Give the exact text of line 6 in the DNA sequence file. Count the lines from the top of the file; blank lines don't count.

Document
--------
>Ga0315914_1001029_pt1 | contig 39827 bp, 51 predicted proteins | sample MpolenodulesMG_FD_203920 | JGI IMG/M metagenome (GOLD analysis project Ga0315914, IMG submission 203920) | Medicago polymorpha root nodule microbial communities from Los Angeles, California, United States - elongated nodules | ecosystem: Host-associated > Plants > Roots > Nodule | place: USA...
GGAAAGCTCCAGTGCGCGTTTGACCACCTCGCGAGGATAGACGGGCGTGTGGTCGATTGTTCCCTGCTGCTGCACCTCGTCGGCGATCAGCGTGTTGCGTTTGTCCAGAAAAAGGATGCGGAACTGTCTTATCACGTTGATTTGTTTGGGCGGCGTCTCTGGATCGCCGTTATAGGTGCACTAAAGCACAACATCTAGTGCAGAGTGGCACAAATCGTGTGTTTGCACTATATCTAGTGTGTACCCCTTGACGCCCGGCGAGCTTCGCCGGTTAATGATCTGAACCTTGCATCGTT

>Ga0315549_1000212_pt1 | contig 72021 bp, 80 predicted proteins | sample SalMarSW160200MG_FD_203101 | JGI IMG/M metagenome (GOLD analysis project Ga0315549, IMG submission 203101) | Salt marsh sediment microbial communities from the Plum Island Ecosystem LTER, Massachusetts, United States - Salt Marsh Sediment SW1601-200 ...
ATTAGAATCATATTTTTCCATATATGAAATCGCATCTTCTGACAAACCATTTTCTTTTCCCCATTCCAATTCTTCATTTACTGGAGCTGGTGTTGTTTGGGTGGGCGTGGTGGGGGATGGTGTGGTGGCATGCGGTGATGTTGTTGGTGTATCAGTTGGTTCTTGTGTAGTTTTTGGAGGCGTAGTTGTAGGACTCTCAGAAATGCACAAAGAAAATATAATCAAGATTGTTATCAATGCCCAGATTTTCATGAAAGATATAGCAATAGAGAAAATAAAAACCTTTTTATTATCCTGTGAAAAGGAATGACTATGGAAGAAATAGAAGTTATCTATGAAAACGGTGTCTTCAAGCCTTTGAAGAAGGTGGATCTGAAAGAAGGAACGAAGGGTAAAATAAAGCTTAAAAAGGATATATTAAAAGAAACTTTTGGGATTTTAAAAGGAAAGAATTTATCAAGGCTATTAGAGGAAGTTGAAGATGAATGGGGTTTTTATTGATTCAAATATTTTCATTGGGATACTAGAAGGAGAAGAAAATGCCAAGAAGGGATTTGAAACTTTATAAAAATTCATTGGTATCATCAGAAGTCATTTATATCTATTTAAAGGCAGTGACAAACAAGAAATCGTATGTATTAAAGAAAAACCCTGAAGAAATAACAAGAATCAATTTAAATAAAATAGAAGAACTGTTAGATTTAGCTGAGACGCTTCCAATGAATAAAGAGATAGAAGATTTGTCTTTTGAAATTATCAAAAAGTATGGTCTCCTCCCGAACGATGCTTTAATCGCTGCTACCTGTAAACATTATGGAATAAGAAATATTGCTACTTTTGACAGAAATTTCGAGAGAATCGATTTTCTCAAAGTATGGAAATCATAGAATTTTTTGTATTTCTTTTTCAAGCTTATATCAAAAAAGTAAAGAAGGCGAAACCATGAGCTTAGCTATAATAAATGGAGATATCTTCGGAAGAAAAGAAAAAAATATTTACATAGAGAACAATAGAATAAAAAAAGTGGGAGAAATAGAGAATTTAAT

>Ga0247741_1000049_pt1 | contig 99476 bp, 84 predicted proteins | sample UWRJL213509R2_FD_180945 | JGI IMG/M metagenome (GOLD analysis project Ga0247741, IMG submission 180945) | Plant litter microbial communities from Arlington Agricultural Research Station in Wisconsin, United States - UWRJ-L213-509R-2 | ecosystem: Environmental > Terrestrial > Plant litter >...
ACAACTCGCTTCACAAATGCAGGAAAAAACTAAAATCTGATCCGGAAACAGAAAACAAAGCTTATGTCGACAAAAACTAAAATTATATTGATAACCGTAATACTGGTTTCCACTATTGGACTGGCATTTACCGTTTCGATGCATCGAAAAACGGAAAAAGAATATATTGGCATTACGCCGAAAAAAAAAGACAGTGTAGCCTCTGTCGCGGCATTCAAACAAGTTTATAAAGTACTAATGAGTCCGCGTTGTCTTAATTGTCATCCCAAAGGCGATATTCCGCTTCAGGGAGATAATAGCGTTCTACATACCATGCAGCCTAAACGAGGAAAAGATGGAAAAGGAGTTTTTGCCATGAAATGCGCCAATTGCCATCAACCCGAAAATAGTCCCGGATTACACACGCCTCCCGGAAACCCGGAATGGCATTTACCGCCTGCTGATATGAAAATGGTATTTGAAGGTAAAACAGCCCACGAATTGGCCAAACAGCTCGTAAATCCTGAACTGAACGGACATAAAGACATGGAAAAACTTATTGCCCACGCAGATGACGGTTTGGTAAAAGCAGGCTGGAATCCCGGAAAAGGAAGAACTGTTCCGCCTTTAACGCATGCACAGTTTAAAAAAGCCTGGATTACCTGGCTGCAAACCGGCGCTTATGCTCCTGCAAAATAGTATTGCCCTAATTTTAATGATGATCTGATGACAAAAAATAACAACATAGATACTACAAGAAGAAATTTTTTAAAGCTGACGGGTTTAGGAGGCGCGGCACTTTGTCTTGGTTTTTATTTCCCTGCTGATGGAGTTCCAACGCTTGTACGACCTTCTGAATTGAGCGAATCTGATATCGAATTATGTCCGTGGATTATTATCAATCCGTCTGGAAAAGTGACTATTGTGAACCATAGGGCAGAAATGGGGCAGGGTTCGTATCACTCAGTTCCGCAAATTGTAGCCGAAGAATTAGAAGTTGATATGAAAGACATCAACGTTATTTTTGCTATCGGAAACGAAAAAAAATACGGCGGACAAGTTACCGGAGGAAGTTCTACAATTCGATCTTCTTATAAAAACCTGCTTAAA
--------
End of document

ACAACTCGCTTCACAAATGCAGGAAAAAACTAAAATCTGATCCGGAAACAGAAAACAAAGCTTATGTCGACAAAAACTAAAATTATATTGATAACCGTAATACTGGTTTCCACTATTGGACTGGCATTTACCGTTTCGATGCATCGAAAAACGGAAAAAGAATATATTGGCATTACGCCGAAAAAAAAAGACAGTGTAGCCTCTGTCGCGGCATTCAAACAAGTTTATAAAGTACTAATGAGTCCGCGTTGTCTTAATTGTCATCCCAAAGGCGATATTCCGCTTCAGGGAGATAATAGCGTTCTACATACCATGCAGCCTAAACGAGGAAAAGATGGAAAAGGAGTTTTTGCCATGAAATGCGCCAATTGCCATCAACCCGAAAATAGTCCCGGATTACACACGCCTCCCGGAAACCCGGAATGGCATTTACCGCCTGCTGATATGAAAATGGTATTTGAAGGTAAAACAGCCCACGAATTGGCCAAACAGCTCGTAAATCCTGAACTGAACGGACATAAAGACATGGAAAAACTTATTGCCCACGCAGATGACGGTTTGGTAAAAGCAGGCTGGAATCCCGGAAAAGGAAGAACTGTTCCGCCTTTAACGCATGCACAGTTTAAAAAAGCCTGGATTACCTGGCTGCAAACCGGCGCTTATGCTCCTGCAAAATAGTATTGCCCTAATTTTAATGATGATCTGATGACAAAAAATAACAACATAGATACTACAAGAAGAAATTTTTTAAAGCTGACGGGTTTAGGAGGCGCGGCACTTTGTCTTGGTTTTTATTTCCCTGCTGATGGAGTTCCAACGCTTGTACGACCTTCTGAATTGAGCGAATCTGATATCGAATTATGTCCGTGGATTATTATCAATCCGTCTGGAAAAGTGACTATTGTGAACCATAGGGCAGAAATGGGGCAGGGTTCGTATCACTCAGTTCCGCAAATTGTAGCCGAAGAATTAGAAGTTGATATGAAAGACATCAACGTTATTTTTGCTATCGGAAACGAAAAAAAATACGGCGGACAAGTTACCGGAGGAAGTTCTACAATTCGATCTTCTTATAAAAACCTGCTTAAA